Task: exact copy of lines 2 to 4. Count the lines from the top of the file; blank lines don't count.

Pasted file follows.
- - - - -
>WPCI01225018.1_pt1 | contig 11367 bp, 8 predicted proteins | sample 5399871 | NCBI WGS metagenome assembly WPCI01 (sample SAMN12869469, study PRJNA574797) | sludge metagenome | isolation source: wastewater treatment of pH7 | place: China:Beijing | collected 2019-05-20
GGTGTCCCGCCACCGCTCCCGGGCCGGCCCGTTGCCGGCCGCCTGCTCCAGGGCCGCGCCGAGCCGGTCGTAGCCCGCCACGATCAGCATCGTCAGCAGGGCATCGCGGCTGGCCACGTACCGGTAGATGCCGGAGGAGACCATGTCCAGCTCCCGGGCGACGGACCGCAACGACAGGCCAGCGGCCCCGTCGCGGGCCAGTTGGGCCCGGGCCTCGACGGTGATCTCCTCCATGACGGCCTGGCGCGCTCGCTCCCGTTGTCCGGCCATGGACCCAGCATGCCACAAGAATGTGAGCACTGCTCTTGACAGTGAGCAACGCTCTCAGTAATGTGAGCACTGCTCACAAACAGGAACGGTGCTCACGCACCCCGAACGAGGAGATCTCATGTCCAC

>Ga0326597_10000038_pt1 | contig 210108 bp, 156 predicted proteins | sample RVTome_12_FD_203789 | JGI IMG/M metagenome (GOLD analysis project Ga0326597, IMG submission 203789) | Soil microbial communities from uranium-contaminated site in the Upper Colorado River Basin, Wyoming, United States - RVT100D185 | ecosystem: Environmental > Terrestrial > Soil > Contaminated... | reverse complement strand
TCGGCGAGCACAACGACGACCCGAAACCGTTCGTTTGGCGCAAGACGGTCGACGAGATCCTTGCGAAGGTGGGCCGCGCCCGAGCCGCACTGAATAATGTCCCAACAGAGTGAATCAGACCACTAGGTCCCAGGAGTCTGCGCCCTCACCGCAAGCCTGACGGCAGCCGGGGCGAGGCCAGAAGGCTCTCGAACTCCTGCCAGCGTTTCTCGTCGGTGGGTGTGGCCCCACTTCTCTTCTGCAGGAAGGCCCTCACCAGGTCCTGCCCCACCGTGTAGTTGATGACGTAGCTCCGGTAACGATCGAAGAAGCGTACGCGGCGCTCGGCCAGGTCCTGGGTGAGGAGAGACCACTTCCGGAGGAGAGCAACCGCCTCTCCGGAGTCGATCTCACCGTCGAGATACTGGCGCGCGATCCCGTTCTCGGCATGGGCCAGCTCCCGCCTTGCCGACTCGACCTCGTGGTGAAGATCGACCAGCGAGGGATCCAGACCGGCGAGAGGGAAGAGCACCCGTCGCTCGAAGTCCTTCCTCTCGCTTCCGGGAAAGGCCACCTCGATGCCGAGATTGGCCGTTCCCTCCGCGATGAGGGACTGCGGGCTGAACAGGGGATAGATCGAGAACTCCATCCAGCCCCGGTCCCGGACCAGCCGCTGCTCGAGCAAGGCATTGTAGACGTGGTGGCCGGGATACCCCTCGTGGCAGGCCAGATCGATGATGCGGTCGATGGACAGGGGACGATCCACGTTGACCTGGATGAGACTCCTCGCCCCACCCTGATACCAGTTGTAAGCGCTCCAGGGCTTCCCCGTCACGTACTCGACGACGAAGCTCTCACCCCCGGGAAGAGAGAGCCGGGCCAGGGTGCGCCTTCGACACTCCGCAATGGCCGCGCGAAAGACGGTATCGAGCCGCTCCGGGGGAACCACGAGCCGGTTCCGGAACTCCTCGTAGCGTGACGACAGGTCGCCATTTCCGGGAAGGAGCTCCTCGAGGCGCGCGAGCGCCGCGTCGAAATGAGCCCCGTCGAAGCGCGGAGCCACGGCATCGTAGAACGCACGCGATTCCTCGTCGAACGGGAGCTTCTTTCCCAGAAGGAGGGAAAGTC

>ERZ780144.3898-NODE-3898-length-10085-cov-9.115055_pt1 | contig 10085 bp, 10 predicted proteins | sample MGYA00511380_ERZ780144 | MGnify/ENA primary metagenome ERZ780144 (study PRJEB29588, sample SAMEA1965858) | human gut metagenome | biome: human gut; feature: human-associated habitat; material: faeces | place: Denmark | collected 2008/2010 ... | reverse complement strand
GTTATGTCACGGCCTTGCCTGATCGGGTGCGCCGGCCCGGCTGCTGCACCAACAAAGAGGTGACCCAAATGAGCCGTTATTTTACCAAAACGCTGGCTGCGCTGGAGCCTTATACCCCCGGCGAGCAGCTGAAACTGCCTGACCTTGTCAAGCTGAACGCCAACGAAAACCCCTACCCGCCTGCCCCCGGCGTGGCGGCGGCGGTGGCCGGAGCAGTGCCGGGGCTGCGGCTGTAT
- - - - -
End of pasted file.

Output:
GGTGTCCCGCCACCGCTCCCGGGCCGGCCCGTTGCCGGCCGCCTGCTCCAGGGCCGCGCCGAGCCGGTCGTAGCCCGCCACGATCAGCATCGTCAGCAGGGCATCGCGGCTGGCCACGTACCGGTAGATGCCGGAGGAGACCATGTCCAGCTCCCGGGCGACGGACCGCAACGACAGGCCAGCGGCCCCGTCGCGGGCCAGTTGGGCCCGGGCCTCGACGGTGATCTCCTCCATGACGGCCTGGCGCGCTCGCTCCCGTTGTCCGGCCATGGACCCAGCATGCCACAAGAATGTGAGCACTGCTCTTGACAGTGAGCAACGCTCTCAGTAATGTGAGCACTGCTCACAAACAGGAACGGTGCTCACGCACCCCGAACGAGGAGATCTCATGTCCAC

>Ga0326597_10000038_pt1 | contig 210108 bp, 156 predicted proteins | sample RVTome_12_FD_203789 | JGI IMG/M metagenome (GOLD analysis project Ga0326597, IMG submission 203789) | Soil microbial communities from uranium-contaminated site in the Upper Colorado River Basin, Wyoming, United States - RVT100D185 | ecosystem: Environmental > Terrestrial > Soil > Contaminated... | reverse complement strand
TCGGCGAGCACAACGACGACCCGAAACCGTTCGTTTGGCGCAAGACGGTCGACGAGATCCTTGCGAAGGTGGGCCGCGCCCGAGCCGCACTGAATAATGTCCCAACAGAGTGAATCAGACCACTAGGTCCCAGGAGTCTGCGCCCTCACCGCAAGCCTGACGGCAGCCGGGGCGAGGCCAGAAGGCTCTCGAACTCCTGCCAGCGTTTCTCGTCGGTGGGTGTGGCCCCACTTCTCTTCTGCAGGAAGGCCCTCACCAGGTCCTGCCCCACCGTGTAGTTGATGACGTAGCTCCGGTAACGATCGAAGAAGCGTACGCGGCGCTCGGCCAGGTCCTGGGTGAGGAGAGACCACTTCCGGAGGAGAGCAACCGCCTCTCCGGAGTCGATCTCACCGTCGAGATACTGGCGCGCGATCCCGTTCTCGGCATGGGCCAGCTCCCGCCTTGCCGACTCGACCTCGTGGTGAAGATCGACCAGCGAGGGATCCAGACCGGCGAGAGGGAAGAGCACCCGTCGCTCGAAGTCCTTCCTCTCGCTTCCGGGAAAGGCCACCTCGATGCCGAGATTGGCCGTTCCCTCCGCGATGAGGGACTGCGGGCTGAACAGGGGATAGATCGAGAACTCCATCCAGCCCCGGTCCCGGACCAGCCGCTGCTCGAGCAAGGCATTGTAGACGTGGTGGCCGGGATACCCCTCGTGGCAGGCCAGATCGATGATGCGGTCGATGGACAGGGGACGATCCACGTTGACCTGGATGAGACTCCTCGCCCCACCCTGATACCAGTTGTAAGCGCTCCAGGGCTTCCCCGTCACGTACTCGACGACGAAGCTCTCACCCCCGGGAAGAGAGAGCCGGGCCAGGGTGCGCCTTCGACACTCCGCAATGGCCGCGCGAAAGACGGTATCGAGCCGCTCCGGGGGAACCACGAGCCGGTTCCGGAACTCCTCGTAGCGTGACGACAGGTCGCCATTTCCGGGAAGGAGCTCCTCGAGGCGCGCGAGCGCCGCGTCGAAATGAGCCCCGTCGAAGCGCGGAGCCACGGCATCGTAGAACGCACGCGATTCCTCGTCGAACGGGAGCTTCTTTCCCAGAAGGAGGGAAAGTC